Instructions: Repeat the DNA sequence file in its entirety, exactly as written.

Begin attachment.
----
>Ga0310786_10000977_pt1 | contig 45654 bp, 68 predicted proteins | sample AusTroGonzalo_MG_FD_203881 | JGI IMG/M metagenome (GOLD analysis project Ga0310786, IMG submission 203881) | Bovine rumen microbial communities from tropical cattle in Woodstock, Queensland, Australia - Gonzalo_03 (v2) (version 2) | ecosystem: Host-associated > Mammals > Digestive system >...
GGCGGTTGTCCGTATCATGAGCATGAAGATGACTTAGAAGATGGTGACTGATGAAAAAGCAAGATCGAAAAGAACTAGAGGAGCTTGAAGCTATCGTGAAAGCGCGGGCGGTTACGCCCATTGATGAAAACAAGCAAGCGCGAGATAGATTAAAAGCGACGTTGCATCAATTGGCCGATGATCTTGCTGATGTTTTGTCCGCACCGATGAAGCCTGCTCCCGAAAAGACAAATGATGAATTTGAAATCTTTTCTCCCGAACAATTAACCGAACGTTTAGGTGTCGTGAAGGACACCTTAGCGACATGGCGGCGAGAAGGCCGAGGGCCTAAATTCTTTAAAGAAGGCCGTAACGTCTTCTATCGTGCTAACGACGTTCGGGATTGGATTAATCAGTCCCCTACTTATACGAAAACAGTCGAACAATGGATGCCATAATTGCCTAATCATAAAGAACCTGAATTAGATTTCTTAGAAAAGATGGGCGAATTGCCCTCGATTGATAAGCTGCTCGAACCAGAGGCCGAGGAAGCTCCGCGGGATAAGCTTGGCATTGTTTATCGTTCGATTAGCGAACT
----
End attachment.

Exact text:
>Ga0310786_10000977_pt1 | contig 45654 bp, 68 predicted proteins | sample AusTroGonzalo_MG_FD_203881 | JGI IMG/M metagenome (GOLD analysis project Ga0310786, IMG submission 203881) | Bovine rumen microbial communities from tropical cattle in Woodstock, Queensland, Australia - Gonzalo_03 (v2) (version 2) | ecosystem: Host-associated > Mammals > Digestive system >...
GGCGGTTGTCCGTATCATGAGCATGAAGATGACTTAGAAGATGGTGACTGATGAAAAAGCAAGATCGAAAAGAACTAGAGGAGCTTGAAGCTATCGTGAAAGCGCGGGCGGTTACGCCCATTGATGAAAACAAGCAAGCGCGAGATAGATTAAAAGCGACGTTGCATCAATTGGCCGATGATCTTGCTGATGTTTTGTCCGCACCGATGAAGCCTGCTCCCGAAAAGACAAATGATGAATTTGAAATCTTTTCTCCCGAACAATTAACCGAACGTTTAGGTGTCGTGAAGGACACCTTAGCGACATGGCGGCGAGAAGGCCGAGGGCCTAAATTCTTTAAAGAAGGCCGTAACGTCTTCTATCGTGCTAACGACGTTCGGGATTGGATTAATCAGTCCCCTACTTATACGAAAACAGTCGAACAATGGATGCCATAATTGCCTAATCATAAAGAACCTGAATTAGATTTCTTAGAAAAGATGGGCGAATTGCCCTCGATTGATAAGCTGCTCGAACCAGAGGCCGAGGAAGCTCCGCGGGATAAGCTTGGCATTGTTTATCGTTCGATTAGCGAACT